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Jack Yu, MD - Augusta University. Augusta, GA, US

Jack Yu, MD

Pediatric Plastic Surgery | Augusta University


Dr. Yu is director of the Craniofacial Center at Children's Hospital of Georgia, where he has repaired cleft palates for more than 20 years.





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Dr. Yu is Professor and Chief of the Section of Pediatric Plastic Surgery. His clinical interests include traditional aesthetic surgeries such as facelift, blepharoplasties, lip augmentations, and rhinoplasties. His research interests focus on cyclic stimulation of the musculo-skeletal system to prevent age-related bone and muscle loss.

Areas of Expertise (5)

Cleft Lip/Palette

Pediatric Plastic Surgery

Plastic and Reconstructive Surgery


Craniofacial Surgery

Accomplishments (3)

America's Top Doctors (professional)


Dr. Yu has been included in Castle Connolly's America's Top Doctors list, the top 1 percent nationwide, in pediatric plastic surgery for more than 15 years.

Exemplary Teaching Award (2017) (professional)

Medical College of Georgia

Inaugural Milford B. Hatcher Chair (2005 - present) (professional)

Medical College of Georgia

Affiliations (8)

  • President Brooks A. Keel, Cabinet Member : Committee Member
  • MCG Strategic Planning Committee : Committee Member
  • MCG Steering Committee : Committee Member
  • MCG Implementation Committee : Committee Member
  • Research Grant Committee : Committee Chair
  • AU Medical Associates - Strategic Planning Committee : Committee Member
  • University Faculty Senator : University Senate Service
  • Faculty Senate : Committee Member

Media Appearances (5)

Born with a cleft palate?

Children's Hospital of Georgia  online


Cleft lip and/or palate, also known as an oral-facial cleft, is one of the most common congenital conditions, affecting one in every 700 births. While there may not necessarily be a good answer to the “why,” the good news is that with persistence, dedication and regular care, oral-facial clefts can be repaired successfully, said Dr. Jack Yu, a plastic surgeon at the Craniofacial Center at the Children’s Hospital of Georgia—which isn’t something that can be said for many congenital conditions.

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SWAT team of immune cells found in mother's milk

Science Daily  online


Immune cells that are ready to take action against invaders like bacteria have been found in women's breast milk, researchers say. Short term, the ILCs in breast milk may help protect newborns from infection, and longer term help babies develop their own protective immune system, they report in JAMA Pediatrics. "We were looking for the source which can provide immune protection to the baby while it develops its own immune system," says Dr. Jack Yu, chief of pediatric plastic surgery at the Medical College of Georgia at Augusta University.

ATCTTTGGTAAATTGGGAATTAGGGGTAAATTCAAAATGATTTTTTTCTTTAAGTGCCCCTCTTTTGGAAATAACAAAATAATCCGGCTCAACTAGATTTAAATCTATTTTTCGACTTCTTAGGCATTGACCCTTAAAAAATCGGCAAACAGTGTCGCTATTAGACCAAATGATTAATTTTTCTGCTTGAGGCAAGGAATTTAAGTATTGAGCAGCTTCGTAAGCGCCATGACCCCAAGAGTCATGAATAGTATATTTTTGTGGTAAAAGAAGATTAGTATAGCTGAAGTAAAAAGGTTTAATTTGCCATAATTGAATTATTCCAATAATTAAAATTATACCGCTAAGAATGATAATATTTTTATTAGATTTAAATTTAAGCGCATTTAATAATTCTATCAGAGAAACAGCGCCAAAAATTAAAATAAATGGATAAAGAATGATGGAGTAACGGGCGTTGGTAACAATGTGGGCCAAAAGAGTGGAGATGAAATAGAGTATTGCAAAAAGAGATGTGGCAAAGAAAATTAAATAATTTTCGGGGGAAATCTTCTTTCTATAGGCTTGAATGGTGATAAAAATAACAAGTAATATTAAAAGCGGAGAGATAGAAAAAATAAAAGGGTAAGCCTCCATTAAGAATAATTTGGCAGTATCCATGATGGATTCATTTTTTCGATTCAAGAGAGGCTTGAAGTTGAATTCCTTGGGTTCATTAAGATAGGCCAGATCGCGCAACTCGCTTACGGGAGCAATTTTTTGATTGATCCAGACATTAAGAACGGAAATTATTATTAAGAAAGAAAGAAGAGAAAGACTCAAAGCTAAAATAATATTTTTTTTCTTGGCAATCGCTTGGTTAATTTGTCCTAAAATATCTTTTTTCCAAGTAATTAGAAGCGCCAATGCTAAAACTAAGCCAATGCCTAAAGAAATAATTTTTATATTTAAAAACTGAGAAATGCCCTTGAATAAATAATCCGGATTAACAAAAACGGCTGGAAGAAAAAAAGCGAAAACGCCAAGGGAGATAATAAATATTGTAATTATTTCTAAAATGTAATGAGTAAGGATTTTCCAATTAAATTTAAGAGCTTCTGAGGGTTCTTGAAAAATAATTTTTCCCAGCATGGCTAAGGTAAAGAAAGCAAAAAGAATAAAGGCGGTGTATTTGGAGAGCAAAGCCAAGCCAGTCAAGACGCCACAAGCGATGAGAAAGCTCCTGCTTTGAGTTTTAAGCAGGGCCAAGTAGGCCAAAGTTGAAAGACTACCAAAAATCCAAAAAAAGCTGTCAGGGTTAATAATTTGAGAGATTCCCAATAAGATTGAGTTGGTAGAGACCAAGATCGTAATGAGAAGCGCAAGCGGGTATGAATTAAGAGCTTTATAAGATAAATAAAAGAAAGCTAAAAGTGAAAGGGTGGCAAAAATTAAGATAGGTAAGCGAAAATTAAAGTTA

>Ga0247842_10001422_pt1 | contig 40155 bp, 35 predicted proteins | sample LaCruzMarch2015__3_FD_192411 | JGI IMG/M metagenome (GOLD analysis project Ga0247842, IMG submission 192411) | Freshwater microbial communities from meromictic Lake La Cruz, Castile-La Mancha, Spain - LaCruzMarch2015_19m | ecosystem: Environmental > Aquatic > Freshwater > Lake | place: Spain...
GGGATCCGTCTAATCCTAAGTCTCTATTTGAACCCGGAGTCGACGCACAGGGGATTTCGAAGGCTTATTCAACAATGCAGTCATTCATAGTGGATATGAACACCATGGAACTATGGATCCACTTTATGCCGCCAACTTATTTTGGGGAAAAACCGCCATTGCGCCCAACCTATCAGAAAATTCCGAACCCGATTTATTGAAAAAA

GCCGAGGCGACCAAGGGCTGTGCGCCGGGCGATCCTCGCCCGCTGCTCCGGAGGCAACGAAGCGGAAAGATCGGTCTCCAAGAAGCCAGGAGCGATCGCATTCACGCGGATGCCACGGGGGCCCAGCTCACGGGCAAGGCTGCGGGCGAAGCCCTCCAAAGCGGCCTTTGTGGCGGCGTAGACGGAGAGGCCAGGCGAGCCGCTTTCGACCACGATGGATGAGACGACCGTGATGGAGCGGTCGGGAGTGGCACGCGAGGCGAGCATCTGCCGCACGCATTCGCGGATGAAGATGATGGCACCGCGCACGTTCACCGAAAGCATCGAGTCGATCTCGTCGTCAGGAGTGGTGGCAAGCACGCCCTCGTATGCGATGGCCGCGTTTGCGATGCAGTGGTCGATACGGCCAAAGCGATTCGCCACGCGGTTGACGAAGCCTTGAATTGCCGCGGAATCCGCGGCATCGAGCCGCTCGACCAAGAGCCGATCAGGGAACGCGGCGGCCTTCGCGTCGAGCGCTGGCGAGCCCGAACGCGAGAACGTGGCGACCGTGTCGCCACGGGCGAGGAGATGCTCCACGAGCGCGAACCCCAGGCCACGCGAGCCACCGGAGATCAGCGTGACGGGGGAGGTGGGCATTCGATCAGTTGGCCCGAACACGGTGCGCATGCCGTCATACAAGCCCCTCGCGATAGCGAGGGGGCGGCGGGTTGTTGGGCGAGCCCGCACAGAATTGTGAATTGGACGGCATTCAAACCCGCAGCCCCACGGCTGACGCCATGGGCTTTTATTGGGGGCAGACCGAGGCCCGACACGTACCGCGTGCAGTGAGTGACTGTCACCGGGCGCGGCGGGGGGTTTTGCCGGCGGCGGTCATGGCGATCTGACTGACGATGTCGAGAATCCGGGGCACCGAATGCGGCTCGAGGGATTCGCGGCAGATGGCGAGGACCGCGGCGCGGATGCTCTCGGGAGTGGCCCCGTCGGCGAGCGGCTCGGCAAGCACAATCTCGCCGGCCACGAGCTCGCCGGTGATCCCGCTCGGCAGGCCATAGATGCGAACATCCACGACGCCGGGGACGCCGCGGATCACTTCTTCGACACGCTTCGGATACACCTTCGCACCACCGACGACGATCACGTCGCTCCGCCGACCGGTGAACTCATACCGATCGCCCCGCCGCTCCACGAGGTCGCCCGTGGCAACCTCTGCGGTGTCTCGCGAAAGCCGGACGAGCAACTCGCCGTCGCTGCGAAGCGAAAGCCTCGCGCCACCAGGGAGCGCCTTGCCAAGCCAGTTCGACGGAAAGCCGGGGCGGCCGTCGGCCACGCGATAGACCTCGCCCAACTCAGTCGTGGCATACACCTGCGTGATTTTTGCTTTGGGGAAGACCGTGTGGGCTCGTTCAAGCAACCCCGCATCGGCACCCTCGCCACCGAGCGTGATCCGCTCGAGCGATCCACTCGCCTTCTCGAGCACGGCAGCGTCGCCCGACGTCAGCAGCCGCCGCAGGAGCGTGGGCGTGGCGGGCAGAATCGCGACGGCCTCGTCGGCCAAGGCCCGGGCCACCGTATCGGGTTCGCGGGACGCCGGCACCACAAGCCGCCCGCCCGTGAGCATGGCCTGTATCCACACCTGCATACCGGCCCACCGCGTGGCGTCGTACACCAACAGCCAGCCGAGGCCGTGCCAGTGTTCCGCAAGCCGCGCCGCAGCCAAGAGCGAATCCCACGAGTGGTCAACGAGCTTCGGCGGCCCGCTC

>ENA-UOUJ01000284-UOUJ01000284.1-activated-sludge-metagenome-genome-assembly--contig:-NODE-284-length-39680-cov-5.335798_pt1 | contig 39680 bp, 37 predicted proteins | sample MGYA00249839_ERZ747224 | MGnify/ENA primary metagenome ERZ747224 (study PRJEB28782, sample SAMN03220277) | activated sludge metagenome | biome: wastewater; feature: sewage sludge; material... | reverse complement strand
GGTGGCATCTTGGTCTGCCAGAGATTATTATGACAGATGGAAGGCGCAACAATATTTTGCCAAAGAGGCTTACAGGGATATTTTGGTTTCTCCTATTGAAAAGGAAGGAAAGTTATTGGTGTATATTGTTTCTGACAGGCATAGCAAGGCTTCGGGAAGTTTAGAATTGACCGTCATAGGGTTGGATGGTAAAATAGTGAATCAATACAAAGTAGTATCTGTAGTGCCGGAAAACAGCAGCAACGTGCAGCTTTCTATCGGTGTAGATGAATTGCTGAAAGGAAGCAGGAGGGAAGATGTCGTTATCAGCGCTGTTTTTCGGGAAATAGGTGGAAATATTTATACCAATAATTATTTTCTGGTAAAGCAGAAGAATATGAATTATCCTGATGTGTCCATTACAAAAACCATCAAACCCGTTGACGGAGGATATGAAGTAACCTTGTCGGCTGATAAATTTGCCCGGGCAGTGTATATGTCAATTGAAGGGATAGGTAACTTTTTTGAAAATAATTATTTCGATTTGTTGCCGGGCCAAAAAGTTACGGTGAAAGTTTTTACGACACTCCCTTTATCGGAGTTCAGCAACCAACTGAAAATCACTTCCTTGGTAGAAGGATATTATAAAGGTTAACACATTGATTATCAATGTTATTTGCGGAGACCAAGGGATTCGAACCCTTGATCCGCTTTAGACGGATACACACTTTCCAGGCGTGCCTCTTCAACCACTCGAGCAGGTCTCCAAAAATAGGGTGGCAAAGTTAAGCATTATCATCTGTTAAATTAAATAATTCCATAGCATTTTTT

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Whole-body vibration may be as effective as regular exercise

Science Daily  online


A less strenuous form of exercise known as whole-body vibration (WBV) can mimic the muscle and bone health benefits of regular exercise in mice, according to a new study. WBV consists of a person sitting, standing or lying on a machine with a vibrating platform. When the machine vibrates, it transmits energy to the body, and muscles contract and relax multiple times during each second.

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SWAT team of immune cells helps reduce infection rates in babies after cleft lip surgery

EurekAlert!  online


The mouth is widely considered the dirtiest part of the human body, yet babies have surprisingly low infection rates following cleft lip and palate surgery.

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Immune cells in mouth protect

The Augusta Chronicle  online


In the operating room at the Chil­dren’s Hospital of Georgia, Drs. Jack Yu and Mohamad Masoumy put the final stitches into the face of a 5-month-old boy after repairing his cleft lip.

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Articles (3)

Effects of Citalopram on Sutural and Calvarial Cell Processes


2015 The use of selective serotonin reuptake inhibitors (SSRIs) for the treatment of depression during pregnancy is suggested to increase the incidence of craniofacial abnormalities including craniosynostosis. Little is known about this mechanism, however based on previous data we propose a mechanism that affects cell cycle.

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Craniofacial Shape Variation in Twist1+/− Mutant Mice

The Anatomical Record

2014 Craniosynostosis (CS) is a relatively common birth defect resulting from the premature fusion of one or more cranial sutures. Human genetic studies have identified several genes in association with CS.

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Restoration of Glans Penis Defect by a Bipedicled Foreskin Flap

Annals of Plastic Surgery

2014 Plastic surgeons reconstruct hard and soft tissues in many parts of the human body. Penile reconstruction is unique in that the target tissue has to be soft but intermittently rigid.

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